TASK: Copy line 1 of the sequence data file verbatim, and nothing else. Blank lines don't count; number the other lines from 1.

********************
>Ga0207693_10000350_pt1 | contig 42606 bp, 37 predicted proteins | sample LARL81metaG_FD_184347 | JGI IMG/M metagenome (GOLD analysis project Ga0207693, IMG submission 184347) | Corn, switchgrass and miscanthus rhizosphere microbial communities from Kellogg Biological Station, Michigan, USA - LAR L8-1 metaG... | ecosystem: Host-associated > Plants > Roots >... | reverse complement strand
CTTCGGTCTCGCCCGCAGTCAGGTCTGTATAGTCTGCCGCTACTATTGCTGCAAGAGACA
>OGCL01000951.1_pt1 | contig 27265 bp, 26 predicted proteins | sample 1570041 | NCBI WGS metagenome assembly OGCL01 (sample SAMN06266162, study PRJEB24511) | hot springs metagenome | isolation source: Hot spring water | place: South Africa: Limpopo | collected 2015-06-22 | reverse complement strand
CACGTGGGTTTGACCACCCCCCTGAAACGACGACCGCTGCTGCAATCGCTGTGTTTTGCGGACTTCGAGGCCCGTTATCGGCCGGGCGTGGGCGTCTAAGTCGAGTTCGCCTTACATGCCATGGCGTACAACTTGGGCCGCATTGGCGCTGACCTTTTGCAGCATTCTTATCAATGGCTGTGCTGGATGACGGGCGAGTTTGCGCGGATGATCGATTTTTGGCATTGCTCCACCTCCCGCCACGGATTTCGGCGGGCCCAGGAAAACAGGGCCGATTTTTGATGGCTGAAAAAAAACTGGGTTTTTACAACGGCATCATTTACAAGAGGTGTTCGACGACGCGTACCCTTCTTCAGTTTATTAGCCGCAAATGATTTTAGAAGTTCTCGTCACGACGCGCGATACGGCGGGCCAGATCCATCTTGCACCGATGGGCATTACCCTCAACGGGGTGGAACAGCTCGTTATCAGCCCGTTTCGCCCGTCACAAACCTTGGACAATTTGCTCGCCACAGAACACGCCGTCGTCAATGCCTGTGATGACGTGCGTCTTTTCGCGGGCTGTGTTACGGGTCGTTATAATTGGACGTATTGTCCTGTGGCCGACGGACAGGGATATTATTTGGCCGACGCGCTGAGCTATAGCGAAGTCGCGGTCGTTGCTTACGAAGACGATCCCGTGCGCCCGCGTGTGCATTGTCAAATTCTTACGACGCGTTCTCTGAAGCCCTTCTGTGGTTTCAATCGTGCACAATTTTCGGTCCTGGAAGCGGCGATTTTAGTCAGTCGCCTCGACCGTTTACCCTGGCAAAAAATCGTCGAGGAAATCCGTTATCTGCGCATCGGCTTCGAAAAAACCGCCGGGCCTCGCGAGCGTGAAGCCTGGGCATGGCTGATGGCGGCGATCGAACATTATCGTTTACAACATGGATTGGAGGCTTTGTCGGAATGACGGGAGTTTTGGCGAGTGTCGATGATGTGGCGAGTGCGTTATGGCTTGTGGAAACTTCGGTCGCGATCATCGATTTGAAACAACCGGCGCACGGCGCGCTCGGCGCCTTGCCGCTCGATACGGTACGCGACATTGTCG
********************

>Ga0207693_10000350_pt1 | contig 42606 bp, 37 predicted proteins | sample LARL81metaG_FD_184347 | JGI IMG/M metagenome (GOLD analysis project Ga0207693, IMG submission 184347) | Corn, switchgrass and miscanthus rhizosphere microbial communities from Kellogg Biological Station, Michigan, USA - LAR L8-1 metaG... | ecosystem: Host-associated > Plants > Roots >... | reverse complement strand